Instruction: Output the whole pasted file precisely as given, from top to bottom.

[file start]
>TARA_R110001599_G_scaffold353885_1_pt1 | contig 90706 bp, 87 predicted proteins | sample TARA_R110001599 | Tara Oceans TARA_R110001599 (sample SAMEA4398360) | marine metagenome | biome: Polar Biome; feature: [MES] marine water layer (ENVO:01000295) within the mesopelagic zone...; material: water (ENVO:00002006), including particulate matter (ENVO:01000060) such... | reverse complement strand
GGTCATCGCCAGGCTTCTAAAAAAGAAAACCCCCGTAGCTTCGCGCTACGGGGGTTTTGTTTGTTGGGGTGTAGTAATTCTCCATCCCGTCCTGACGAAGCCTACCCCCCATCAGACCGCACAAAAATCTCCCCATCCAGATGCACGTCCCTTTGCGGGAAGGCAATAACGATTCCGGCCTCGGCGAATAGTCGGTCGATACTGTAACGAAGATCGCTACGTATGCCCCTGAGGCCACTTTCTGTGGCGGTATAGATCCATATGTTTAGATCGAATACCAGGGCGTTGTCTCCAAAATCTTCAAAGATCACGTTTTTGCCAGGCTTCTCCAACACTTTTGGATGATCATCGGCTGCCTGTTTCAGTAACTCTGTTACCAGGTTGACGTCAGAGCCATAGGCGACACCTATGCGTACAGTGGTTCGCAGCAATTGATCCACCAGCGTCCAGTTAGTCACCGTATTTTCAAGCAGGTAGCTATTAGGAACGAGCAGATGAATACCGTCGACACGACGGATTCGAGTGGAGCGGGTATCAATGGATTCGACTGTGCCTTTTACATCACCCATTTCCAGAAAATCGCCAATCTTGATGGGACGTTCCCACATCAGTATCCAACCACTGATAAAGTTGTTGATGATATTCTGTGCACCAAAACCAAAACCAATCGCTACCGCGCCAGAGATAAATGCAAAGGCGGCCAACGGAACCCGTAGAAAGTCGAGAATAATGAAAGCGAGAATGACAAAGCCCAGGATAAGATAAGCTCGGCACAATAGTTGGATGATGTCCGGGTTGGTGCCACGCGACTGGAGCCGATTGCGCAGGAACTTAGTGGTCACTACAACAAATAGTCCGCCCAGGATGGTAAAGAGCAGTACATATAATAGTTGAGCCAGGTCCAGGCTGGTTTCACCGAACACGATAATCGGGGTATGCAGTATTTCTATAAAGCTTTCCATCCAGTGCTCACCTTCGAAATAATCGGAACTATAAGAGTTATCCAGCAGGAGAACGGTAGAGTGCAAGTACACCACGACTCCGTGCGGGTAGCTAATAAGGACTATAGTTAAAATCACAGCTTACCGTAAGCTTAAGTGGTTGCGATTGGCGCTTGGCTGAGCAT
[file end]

>TARA_R110001599_G_scaffold353885_1_pt1 | contig 90706 bp, 87 predicted proteins | sample TARA_R110001599 | Tara Oceans TARA_R110001599 (sample SAMEA4398360) | marine metagenome | biome: Polar Biome; feature: [MES] marine water layer (ENVO:01000295) within the mesopelagic zone...; material: water (ENVO:00002006), including particulate matter (ENVO:01000060) such... | reverse complement strand
GGTCATCGCCAGGCTTCTAAAAAAGAAAACCCCCGTAGCTTCGCGCTACGGGGGTTTTGTTTGTTGGGGTGTAGTAATTCTCCATCCCGTCCTGACGAAGCCTACCCCCCATCAGACCGCACAAAAATCTCCCCATCCAGATGCACGTCCCTTTGCGGGAAGGCAATAACGATTCCGGCCTCGGCGAATAGTCGGTCGATACTGTAACGAAGATCGCTACGTATGCCCCTGAGGCCACTTTCTGTGGCGGTATAGATCCATATGTTTAGATCGAATACCAGGGCGTTGTCTCCAAAATCTTCAAAGATCACGTTTTTGCCAGGCTTCTCCAACACTTTTGGATGATCATCGGCTGCCTGTTTCAGTAACTCTGTTACCAGGTTGACGTCAGAGCCATAGGCGACACCTATGCGTACAGTGGTTCGCAGCAATTGATCCACCAGCGTCCAGTTAGTCACCGTATTTTCAAGCAGGTAGCTATTAGGAACGAGCAGATGAATACCGTCGACACGACGGATTCGAGTGGAGCGGGTATCAATGGATTCGACTGTGCCTTTTACATCACCCATTTCCAGAAAATCGCCAATCTTGATGGGACGTTCCCACATCAGTATCCAACCACTGATAAAGTTGTTGATGATATTCTGTGCACCAAAACCAAAACCAATCGCTACCGCGCCAGAGATAAATGCAAAGGCGGCCAACGGAACCCGTAGAAAGTCGAGAATAATGAAAGCGAGAATGACAAAGCCCAGGATAAGATAAGCTCGGCACAATAGTTGGATGATGTCCGGGTTGGTGCCACGCGACTGGAGCCGATTGCGCAGGAACTTAGTGGTCACTACAACAAATAGTCCGCCCAGGATGGTAAAGAGCAGTACATATAATAGTTGAGCCAGGTCCAGGCTGGTTTCACCGAACACGATAATCGGGGTATGCAGTATTTCTATAAAGCTTTCCATCCAGTGCTCACCTTCGAAATAATCGGAACTATAAGAGTTATCCAGCAGGAGAACGGTAGAGTGCAAGTACACCACGACTCCGTGCGGGTAGCTAATAAGGACTATAGTTAAAATCACAGCTTACCGTAAGCTTAAGTGGTTGCGATTGGCGCTTGGCTGAGCAT